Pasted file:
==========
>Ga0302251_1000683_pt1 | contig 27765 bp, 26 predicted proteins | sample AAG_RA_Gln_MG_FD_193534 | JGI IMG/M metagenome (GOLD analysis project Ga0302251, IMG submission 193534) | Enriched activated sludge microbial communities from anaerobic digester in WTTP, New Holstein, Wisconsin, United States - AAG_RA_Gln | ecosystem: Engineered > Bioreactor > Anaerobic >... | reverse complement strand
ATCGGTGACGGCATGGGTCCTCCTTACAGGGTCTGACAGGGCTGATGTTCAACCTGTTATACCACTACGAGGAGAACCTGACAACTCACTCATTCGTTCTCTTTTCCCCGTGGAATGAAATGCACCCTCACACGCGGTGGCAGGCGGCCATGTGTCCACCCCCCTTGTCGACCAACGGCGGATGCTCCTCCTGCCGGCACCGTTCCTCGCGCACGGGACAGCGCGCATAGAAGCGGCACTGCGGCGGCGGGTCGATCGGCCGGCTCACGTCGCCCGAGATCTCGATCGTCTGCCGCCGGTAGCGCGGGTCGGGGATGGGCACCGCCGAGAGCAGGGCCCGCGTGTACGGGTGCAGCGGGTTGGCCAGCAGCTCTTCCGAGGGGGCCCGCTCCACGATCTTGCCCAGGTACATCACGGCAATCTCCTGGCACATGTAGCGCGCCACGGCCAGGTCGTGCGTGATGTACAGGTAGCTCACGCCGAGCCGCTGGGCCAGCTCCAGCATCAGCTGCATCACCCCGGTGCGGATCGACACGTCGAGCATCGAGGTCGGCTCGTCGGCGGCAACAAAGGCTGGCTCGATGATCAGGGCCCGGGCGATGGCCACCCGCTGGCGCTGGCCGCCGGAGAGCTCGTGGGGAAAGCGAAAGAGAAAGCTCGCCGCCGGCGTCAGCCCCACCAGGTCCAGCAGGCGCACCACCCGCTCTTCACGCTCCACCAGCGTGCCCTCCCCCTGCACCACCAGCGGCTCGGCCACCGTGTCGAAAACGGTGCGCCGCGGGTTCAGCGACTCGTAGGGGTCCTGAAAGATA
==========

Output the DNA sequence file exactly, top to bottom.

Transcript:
>Ga0302251_1000683_pt1 | contig 27765 bp, 26 predicted proteins | sample AAG_RA_Gln_MG_FD_193534 | JGI IMG/M metagenome (GOLD analysis project Ga0302251, IMG submission 193534) | Enriched activated sludge microbial communities from anaerobic digester in WTTP, New Holstein, Wisconsin, United States - AAG_RA_Gln | ecosystem: Engineered > Bioreactor > Anaerobic >... | reverse complement strand
ATCGGTGACGGCATGGGTCCTCCTTACAGGGTCTGACAGGGCTGATGTTCAACCTGTTATACCACTACGAGGAGAACCTGACAACTCACTCATTCGTTCTCTTTTCCCCGTGGAATGAAATGCACCCTCACACGCGGTGGCAGGCGGCCATGTGTCCACCCCCCTTGTCGACCAACGGCGGATGCTCCTCCTGCCGGCACCGTTCCTCGCGCACGGGACAGCGCGCATAGAAGCGGCACTGCGGCGGCGGGTCGATCGGCCGGCTCACGTCGCCCGAGATCTCGATCGTCTGCCGCCGGTAGCGCGGGTCGGGGATGGGCACCGCCGAGAGCAGGGCCCGCGTGTACGGGTGCAGCGGGTTGGCCAGCAGCTCTTCCGAGGGGGCCCGCTCCACGATCTTGCCCAGGTACATCACGGCAATCTCCTGGCACATGTAGCGCGCCACGGCCAGGTCGTGCGTGATGTACAGGTAGCTCACGCCGAGCCGCTGGGCCAGCTCCAGCATCAGCTGCATCACCCCGGTGCGGATCGACACGTCGAGCATCGAGGTCGGCTCGTCGGCGGCAACAAAGGCTGGCTCGATGATCAGGGCCCGGGCGATGGCCACCCGCTGGCGCTGGCCGCCGGAGAGCTCGTGGGGAAAGCGAAAGAGAAAGCTCGCCGCCGGCGTCAGCCCCACCAGGTCCAGCAGGCGCACCACCCGCTCTTCACGCTCCACCAGCGTGCCCTCCCCCTGCACCACCAGCGGCTCGGCCACCGTGTCGAAAACGGTGCGCCGCGGGTTCAGCGACTCGTAGGGGTCCTGAAAGATA